Bosch mowers are some of the only models that cut your grass in parallel lines. Although they won't leave stripes, this mowing method reduces lawn stress.
Both mowers have adjustable blades, so you can have grass as short as 30mm and as long as 50mm, but they don't have as many cutting-height settings as other robots.
Robomow has a comprehensive range for you to choose from. The line-up covers relatively low-cost models suitable for modest lawns, plus expensive machines that can mow almost an entire football pitch.
The RX range has two models designed for smaller gardens up to 300sq m, although the cheaper of the two, the RX12U (below), doesn't have a mowing schedule. You'll need to use the menu on the mower when you want it to start cutting the grass.
The RC range includes three models which can mow gardens up to 2,000sq m.
The RS range can cover more than an acre of ground.
Prices range from £599 for the entry-level RC all the way to £2,999 for the top-of-the-range RS model. The RC range costs between £1,199 and £1,899.
Swedish company Flymo's robot lawn mowers include the Flymo Easilife 200 (below) and the Flymo 1200R. The 1200R can take care of lawns up to 400sq m and the Easilife is designed for smaller lawns of up to 200sq m.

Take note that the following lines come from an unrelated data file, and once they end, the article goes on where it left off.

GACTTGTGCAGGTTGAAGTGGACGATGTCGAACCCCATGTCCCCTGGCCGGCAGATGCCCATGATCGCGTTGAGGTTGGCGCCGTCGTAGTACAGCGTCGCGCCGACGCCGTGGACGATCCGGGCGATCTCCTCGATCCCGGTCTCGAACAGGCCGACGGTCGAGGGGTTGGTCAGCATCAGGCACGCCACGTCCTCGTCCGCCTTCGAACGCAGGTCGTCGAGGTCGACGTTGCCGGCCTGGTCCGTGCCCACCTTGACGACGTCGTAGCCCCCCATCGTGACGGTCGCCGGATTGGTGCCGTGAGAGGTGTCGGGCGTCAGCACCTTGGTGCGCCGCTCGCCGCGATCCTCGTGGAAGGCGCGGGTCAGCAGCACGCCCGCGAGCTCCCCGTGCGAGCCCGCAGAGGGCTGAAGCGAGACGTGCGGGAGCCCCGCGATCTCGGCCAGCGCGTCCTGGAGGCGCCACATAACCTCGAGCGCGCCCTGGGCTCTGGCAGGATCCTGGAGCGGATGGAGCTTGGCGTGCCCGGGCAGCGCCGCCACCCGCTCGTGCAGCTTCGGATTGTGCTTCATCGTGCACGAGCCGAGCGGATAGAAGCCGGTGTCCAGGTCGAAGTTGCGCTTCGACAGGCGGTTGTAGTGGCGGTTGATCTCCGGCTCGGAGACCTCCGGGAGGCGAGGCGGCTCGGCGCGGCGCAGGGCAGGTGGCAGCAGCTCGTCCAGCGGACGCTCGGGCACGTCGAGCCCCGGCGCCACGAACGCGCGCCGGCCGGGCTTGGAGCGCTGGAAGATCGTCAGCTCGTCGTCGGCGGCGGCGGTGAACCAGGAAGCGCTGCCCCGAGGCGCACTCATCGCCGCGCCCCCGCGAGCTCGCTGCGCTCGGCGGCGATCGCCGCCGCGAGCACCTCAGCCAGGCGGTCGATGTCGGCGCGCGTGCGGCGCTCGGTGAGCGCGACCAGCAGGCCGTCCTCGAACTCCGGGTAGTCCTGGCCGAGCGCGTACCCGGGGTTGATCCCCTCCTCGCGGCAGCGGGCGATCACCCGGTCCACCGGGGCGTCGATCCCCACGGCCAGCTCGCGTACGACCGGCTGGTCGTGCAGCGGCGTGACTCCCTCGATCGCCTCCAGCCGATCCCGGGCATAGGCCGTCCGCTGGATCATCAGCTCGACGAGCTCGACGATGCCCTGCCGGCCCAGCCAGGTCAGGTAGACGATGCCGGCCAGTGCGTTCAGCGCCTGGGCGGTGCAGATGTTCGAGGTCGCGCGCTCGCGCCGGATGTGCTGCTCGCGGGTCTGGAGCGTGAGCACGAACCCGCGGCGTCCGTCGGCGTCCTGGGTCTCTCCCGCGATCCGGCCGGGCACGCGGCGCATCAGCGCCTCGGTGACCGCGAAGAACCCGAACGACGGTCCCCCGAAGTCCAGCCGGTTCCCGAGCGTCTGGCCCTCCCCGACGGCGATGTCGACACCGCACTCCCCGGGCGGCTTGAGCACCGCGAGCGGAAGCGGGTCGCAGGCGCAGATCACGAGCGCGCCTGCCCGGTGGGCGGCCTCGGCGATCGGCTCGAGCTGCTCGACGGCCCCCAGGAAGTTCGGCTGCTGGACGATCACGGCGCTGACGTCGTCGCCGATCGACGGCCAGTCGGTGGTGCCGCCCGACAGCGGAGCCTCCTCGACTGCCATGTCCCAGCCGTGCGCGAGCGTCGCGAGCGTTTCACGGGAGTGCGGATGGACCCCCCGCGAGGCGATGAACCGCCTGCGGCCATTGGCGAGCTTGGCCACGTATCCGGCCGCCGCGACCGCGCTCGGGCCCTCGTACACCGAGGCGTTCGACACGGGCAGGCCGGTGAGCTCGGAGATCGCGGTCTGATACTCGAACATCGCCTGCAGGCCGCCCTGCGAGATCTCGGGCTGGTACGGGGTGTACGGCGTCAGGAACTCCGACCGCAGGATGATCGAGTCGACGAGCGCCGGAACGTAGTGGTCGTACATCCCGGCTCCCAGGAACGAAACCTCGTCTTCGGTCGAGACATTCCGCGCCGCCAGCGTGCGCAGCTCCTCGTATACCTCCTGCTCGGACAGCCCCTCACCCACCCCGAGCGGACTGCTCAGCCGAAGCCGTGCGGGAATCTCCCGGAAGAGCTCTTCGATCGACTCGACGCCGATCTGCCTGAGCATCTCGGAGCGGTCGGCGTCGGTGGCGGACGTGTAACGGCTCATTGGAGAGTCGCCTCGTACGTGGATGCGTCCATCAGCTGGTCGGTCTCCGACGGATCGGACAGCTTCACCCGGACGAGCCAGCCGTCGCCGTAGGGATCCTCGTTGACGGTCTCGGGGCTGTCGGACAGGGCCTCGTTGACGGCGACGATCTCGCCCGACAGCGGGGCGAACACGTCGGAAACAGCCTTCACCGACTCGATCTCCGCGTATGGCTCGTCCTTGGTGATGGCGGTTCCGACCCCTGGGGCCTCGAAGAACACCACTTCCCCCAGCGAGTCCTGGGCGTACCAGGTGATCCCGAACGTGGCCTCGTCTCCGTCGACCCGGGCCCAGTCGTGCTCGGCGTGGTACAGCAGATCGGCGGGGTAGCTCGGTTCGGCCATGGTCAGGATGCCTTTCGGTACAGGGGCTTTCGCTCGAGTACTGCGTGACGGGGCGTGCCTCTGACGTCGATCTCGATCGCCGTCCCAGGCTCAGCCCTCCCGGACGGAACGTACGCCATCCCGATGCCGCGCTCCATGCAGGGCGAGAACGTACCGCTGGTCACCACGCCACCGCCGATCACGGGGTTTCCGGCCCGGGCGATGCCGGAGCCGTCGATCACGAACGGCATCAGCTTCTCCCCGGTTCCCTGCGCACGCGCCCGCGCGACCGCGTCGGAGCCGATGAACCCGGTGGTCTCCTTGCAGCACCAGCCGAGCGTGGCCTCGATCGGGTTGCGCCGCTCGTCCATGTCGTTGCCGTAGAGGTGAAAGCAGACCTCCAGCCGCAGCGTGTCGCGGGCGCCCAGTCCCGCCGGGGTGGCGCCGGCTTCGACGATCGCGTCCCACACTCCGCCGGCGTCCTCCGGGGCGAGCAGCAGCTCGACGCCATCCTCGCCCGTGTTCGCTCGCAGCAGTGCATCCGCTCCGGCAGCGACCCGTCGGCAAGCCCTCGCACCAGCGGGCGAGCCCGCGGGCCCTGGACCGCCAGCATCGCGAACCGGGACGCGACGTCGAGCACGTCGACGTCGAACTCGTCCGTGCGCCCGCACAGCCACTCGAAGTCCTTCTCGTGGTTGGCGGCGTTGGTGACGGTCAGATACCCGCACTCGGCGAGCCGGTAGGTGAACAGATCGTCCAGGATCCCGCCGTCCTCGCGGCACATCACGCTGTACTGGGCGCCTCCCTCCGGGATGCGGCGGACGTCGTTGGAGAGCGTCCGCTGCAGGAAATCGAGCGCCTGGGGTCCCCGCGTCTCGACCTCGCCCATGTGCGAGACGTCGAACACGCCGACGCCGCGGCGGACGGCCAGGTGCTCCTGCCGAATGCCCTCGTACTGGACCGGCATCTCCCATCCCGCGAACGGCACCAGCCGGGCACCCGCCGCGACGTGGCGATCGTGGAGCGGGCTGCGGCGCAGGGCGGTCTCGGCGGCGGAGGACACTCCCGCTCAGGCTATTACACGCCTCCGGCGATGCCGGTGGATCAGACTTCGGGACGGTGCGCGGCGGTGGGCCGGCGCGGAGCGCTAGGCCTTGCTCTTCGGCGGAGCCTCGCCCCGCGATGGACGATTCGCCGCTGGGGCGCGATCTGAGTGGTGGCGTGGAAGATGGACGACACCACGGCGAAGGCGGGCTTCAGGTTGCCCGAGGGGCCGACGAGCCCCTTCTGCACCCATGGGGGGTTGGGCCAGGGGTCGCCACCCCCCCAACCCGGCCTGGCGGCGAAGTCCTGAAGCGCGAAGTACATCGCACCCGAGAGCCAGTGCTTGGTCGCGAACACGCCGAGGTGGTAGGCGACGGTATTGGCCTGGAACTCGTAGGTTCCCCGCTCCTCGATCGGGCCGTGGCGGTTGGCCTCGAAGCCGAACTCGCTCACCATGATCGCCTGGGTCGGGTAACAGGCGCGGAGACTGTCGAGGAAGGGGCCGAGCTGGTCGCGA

Flymo's robots are cheaper than most at around £500-£600.
Swedish company Husqvarna's robot mowers aren't the cheapest, but the brand is known for quality. Prices start at a little under £1,000 for the entry-level model in its Automower range, the Husqvarna Automower 305 (below).
Husqvarna's premium X-Line range includes GPS-assisted navigation and theft tracking, headlights, and the 'Automower Connect' app, which enables tracking and control from a smartphone or as an integrated part of a smart home setup.
John Deere only offers one robot mower, the Tango E5 Series II. This heavy-duty robot mower looks robust and bulky. It costs more than £1,500 and, for the money, you'll get a mower that can cut grass come rain or shine and scale inclines of up to 36%.
As you might expect, given the price, the E5 Series II (below) can mow a large plot. 2,200sq m is the maximum size and John Deere says it can run for 90 minutes on a single charge.
Stihl robot lawn mowers
Stihl's range of iMow robot lawn mowers includes two series, the RMI 422 series and the RMI 632 series. Each has several models available and the differences between them are mostly down to their cutting range and prices.